One of people’s greatest interests in understanding the psychology of persuasion is learning how they can prevent it from happening to them. And fortunately, just as researchers know how to create convincing content, so too have they recognized ways to ward against it.
One of the first things you can do to prevent being persuaded is to recognize that someone is trying to persuade you. Automatically, when we become aware that someone is intentionally trying to influence us, we become more leery of what they have to say—in which case, this heightened scrutiny only approves of the most merited arguments.
Although this simple awareness is useful for resisting persuasion, there is an even stronger technique one can employ called inoculation theory.
This method was derived from the biological perspective on preventing disease. Inoculation theory works just like its medical counterpart—give the patient a weak dose of the virus so their body can fight, overcome, and develop an immunity to the disease.
In persuasion, this works by presenting yourself with an argument in favor of your opposition and then taking the moment to counter-argue it. Even if the argument you’re generating for the opposition is weak, generating and then refuting it makes you more resilient to persuasion—both on that specific topic as well as others!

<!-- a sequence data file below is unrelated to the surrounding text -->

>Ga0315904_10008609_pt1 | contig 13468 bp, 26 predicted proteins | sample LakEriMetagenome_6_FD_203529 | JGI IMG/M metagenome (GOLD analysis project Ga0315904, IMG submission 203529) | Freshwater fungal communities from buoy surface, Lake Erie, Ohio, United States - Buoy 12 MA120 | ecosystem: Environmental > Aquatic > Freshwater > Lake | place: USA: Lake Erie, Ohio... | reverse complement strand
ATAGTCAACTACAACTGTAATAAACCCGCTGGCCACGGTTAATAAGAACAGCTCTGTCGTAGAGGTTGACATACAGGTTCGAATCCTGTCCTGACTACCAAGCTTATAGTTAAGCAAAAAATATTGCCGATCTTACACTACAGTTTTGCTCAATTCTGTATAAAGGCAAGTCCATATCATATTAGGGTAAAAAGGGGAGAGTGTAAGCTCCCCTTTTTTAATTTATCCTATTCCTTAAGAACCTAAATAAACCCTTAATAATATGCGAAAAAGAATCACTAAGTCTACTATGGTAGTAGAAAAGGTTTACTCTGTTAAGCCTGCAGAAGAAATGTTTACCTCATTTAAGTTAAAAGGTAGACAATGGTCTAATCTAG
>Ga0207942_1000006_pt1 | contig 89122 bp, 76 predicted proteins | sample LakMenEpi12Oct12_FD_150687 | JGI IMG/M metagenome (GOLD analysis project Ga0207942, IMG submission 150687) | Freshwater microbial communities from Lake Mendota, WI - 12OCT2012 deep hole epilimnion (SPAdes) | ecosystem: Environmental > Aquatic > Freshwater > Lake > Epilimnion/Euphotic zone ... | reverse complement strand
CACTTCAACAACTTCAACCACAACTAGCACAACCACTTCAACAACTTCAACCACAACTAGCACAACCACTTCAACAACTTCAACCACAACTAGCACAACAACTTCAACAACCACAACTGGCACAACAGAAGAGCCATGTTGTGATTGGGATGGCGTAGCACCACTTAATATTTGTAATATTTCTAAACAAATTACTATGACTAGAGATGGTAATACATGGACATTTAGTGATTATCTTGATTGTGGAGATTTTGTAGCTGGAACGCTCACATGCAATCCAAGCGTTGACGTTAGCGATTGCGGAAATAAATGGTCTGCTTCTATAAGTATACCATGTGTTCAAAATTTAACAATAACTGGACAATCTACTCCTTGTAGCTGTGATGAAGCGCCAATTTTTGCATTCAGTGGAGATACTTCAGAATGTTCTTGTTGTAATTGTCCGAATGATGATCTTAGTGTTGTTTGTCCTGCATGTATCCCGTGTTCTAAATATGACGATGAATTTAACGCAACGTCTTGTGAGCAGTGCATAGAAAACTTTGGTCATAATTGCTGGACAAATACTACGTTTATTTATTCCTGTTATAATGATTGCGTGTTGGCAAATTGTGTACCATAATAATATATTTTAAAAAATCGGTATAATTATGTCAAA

Simply demonstrating to yourself that you can devise a counter-argument makes you feel confident in your efficacy (the personal belief of capability) to resist persuasion.
However, if you’re arguing with a skilled debater, you may want another trick to help you resist persuasion: shake your head as they speak.
In social psychology, there is a process called embodiment, whereby your physical actions and behavior inform your psychological processes. For example, research has shown that people who are nodding their heads (moving up and down) are more persuaded by a message than people who are shaking their heads (moving left and right).
We grow up learning that nodding means “yes” and shaking means “no,” so when we enact these behaviors physically, it influences our reception of the incoming persuasive message.
So if you’re shaking your head while another person tries to convince you, not only will you be less convinced by what they’re saying, but you’ll also be signaling to your persuader (if they’re there in person) that you remain unconvinced. And research shows that if a persuader believes they’re not being very convincing (as denoted by your shaking head), they start to become even less persuasive.
But how do you prevent yourself from being persuaded when you aren’t even aware you’re being persuaded? First, you need to learn how such subconscious and indirect persuasion can even take place.
Wacky tip: If you want to become less persuaded of an idea, try writing the statement with your non-dominant hand. But wait—why?
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